‘Demonic tree’ could be all Kilifi needs to beat hunger


Mzee Festus Mzungu has for decades agonised on how to deal with giant baobab trees that dot his 10-acre land in Majajani village, Kilifi County.

It costs at least Sh30,000 to uproot a centuries-old baobab tree and on Mzungu’s farm, there are five of them which means it would cost him approximately Sh150,000 to rid his farm of the ‘unwanted inhabitants’.

“These trees occupy almost a quarter an acre due to their size and one of the reasons we don’t like them is that they affect other crops so it is really hard for crops to survive around the area they occupy. The value of my land has also dropped as no one wants to buy a land that has baobab,” said Mzungu.

Mzungu’s land borders the newly tarmacked Mariakani–Kaloleni–Mavueni road where the price of a quarter an acre currently stands at Sh1.5m but he says the value of his land has remained static for years.

There is also the social aspect which worsens the situation for him and other farmers whose lands these trees inhabit. Locals have for long regarded baobab as a demonic tree.

About 30 kilometres from Mzungu’s farm, another farmer Chai Chivatsi is also facing a similar dilemma.

“We are literally helpless as these trees don’t add any value to our farms, the trees occupy such huge spaces on our land yet there are no returns as the market for the fruits is limited and largely run by middle men who only add insult to injury by exploiting us,” said Chivatsi.

Mzungu and Chivatsi, however, have a reason to smile as the trees they once saw as valueless and a source of nuisance could soon turn into money makers.

In a new plan by Jomo Kenyatta University of Agriculture and Technology (JKUAT) in partnership with Wild Living Resources, the farmers are undergoing training on different ways to make the trees more profitable.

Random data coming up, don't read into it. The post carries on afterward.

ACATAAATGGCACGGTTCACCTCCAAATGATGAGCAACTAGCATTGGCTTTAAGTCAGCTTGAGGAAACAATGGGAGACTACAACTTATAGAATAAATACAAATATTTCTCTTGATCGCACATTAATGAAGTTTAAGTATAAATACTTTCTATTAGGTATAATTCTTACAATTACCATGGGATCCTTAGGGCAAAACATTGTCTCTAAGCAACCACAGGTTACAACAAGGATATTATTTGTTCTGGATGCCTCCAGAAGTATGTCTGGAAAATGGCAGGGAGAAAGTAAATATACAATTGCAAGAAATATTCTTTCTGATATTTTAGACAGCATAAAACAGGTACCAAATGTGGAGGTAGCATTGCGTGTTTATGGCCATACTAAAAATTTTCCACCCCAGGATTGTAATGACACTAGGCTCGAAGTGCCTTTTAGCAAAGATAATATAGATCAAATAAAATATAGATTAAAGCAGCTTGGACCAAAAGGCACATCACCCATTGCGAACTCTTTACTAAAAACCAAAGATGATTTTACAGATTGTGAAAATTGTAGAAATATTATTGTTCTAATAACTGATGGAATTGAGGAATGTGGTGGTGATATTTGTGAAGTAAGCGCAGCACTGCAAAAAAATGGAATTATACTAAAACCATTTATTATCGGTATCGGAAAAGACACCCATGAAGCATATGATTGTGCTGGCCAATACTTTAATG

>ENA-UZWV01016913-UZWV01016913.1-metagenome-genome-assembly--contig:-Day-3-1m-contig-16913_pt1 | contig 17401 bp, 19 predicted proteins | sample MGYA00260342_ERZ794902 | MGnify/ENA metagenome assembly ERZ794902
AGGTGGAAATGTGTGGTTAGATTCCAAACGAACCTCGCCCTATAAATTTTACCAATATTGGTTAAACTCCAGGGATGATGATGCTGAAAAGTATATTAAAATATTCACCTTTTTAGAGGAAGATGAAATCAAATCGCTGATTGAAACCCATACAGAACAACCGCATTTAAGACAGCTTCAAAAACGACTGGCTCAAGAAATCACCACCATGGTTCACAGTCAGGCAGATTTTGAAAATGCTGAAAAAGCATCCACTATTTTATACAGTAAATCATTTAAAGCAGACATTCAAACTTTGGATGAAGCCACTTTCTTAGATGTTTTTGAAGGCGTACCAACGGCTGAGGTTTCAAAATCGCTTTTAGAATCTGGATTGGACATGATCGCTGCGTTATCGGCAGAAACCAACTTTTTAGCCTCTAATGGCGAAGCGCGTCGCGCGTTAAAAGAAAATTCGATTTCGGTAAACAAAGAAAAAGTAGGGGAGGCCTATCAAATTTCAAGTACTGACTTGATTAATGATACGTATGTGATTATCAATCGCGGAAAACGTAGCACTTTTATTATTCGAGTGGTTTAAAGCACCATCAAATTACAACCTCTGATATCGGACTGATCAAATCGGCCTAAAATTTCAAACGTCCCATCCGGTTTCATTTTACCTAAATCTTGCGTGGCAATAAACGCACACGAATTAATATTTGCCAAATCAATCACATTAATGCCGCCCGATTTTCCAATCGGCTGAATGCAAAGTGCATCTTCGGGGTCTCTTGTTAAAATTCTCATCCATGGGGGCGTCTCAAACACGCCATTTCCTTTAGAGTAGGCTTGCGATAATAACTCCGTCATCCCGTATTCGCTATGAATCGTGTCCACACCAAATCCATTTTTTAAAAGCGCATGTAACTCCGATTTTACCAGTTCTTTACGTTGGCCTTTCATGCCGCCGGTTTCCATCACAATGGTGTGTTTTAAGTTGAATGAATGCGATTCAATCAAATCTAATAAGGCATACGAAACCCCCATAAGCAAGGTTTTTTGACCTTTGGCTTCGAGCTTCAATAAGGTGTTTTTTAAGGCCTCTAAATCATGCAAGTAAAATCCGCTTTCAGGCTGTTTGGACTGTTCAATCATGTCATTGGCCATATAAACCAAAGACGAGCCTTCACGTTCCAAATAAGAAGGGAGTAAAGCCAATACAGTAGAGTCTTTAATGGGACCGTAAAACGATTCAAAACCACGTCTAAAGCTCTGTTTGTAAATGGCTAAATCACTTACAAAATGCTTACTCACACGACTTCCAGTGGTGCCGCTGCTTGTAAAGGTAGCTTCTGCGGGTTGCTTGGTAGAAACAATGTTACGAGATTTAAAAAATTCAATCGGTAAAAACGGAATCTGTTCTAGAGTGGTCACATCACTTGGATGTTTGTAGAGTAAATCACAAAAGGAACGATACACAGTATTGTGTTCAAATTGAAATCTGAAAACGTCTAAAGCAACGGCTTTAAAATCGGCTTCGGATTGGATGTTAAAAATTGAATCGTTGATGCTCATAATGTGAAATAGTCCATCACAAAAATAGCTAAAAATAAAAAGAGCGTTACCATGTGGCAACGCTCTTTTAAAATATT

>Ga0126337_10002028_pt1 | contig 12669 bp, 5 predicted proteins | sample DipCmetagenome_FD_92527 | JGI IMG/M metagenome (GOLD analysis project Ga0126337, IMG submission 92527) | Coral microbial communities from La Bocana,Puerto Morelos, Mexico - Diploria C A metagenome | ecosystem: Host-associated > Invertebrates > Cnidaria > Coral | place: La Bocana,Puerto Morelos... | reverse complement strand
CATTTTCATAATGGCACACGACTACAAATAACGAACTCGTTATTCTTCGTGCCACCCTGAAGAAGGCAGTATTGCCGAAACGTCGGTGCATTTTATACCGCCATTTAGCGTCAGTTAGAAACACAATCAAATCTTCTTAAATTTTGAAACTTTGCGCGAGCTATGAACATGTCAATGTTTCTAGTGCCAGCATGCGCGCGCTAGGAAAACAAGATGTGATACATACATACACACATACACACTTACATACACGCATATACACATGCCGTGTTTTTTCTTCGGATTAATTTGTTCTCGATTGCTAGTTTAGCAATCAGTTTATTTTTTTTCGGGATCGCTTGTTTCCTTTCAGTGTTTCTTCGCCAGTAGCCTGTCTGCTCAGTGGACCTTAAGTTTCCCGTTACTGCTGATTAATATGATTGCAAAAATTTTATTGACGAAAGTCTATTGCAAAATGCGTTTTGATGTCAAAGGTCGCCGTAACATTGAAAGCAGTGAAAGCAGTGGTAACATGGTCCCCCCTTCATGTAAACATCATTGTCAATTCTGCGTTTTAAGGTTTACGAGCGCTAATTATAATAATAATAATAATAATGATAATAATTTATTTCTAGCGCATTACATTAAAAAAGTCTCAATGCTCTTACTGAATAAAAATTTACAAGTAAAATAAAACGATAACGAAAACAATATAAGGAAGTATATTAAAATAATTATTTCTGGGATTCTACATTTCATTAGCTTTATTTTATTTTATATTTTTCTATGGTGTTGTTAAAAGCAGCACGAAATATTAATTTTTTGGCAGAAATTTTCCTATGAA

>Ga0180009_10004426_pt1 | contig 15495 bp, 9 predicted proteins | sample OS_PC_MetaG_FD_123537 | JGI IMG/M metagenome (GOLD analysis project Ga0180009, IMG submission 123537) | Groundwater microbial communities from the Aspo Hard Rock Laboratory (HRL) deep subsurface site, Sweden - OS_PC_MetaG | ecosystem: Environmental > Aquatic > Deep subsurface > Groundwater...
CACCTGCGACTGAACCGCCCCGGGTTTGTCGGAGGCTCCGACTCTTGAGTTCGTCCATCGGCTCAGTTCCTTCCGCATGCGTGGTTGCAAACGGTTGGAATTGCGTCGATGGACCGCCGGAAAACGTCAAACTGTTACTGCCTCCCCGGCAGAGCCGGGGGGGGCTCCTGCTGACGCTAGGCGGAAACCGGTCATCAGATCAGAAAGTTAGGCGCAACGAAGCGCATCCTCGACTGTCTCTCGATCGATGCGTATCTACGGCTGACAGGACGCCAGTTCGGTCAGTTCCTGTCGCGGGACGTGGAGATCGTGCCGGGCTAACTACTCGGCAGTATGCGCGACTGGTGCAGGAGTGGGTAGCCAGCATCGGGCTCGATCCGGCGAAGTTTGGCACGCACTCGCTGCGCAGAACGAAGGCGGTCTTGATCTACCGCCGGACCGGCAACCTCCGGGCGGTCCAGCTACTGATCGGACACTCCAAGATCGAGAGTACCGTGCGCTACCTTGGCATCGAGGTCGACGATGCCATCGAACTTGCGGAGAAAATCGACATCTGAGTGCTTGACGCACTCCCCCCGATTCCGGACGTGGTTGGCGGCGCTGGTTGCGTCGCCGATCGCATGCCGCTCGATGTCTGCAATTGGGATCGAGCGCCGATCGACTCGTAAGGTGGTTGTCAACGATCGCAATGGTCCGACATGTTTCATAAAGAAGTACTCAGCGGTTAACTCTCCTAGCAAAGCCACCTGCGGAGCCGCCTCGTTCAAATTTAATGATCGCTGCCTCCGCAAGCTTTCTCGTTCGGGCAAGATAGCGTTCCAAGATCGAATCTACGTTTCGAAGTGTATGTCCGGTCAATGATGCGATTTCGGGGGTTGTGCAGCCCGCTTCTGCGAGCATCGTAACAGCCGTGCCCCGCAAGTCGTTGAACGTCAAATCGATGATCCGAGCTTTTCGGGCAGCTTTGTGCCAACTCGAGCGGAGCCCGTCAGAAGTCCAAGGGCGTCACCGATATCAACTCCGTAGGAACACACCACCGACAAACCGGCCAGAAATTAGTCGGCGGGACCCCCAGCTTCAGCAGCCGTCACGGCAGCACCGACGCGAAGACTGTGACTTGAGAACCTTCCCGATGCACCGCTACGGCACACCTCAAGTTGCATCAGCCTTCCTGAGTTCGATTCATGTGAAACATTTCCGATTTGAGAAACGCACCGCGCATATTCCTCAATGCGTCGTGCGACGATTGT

Under the Bao-food Project, JKUAT and its partners are working with the community to revamp the baobab sector in the region.

“The project aims at sensitising the community on the different products that can be made from baobab fruits, their nutritional value and good crop husbandry. But we also plan to link them up with the market as the sector has for long been run by middlemen,” said Dr Tunje Pole, a consultant contracted by Wild Living Resources to develop training materials for the farmers.

The project targets 200 farmers in the semi-arid areas of Kilifi County.

Most of the baobab trees in these farms are approximately between 60-100 years old.

Chivatsa who has already been trained and is now training his peers, says since the project begun, the residents’ perception towards the trees has changed.

“So far over 80 farmers have been trained and we hope to form a Savings and Credit Cooperative Organisation to better support all the farmers,” said Chivatsa.

One of the key things the project seeks to achieve is establish a centraliased market with a storage facility to discourage farmers from selling directly to middlemen.

“Through such interventions we expect the price of a 90Kg sack of the seeds to increase from the current Sh300 to about Sh1,500,” said Chivatsa.

According to Joseph Tunje , also a consulatant, despite the trees’ myriad benefits, only its fruits and seeds are utilised.

“Only the seeds are eaten like sweets or used to generate super foods. Other parts of the tree remain unexploited,” he added.

Tunje says baobab seeds are a good source of cosmetic oil while the husks can be used to generate renewable fuel. The leaves’ medicinal value is unrivaled.

It takes the tree about 60 years before it starts to produce fruits and seeds. In South Sudan and West Africa, baobab leaves are a delicacy.

“At the moment our focus is to sensitise farmers on the different ways they can reap from the trees already in their farms but we are also researching on varieties that mature fast,” added Tunje.

One tree of baobab produces an estimated 4,000 pods, which translates to about 630 kilogrammes of seeds. Baobab fruit dries naturally on the branch. A 90kg sack of baobab pods currently go for Sh300.

It is believed that the tree’s pulp also has high protein content than milk, vitamin C, magnesium, more iron than red meat and more potassium than a banana.


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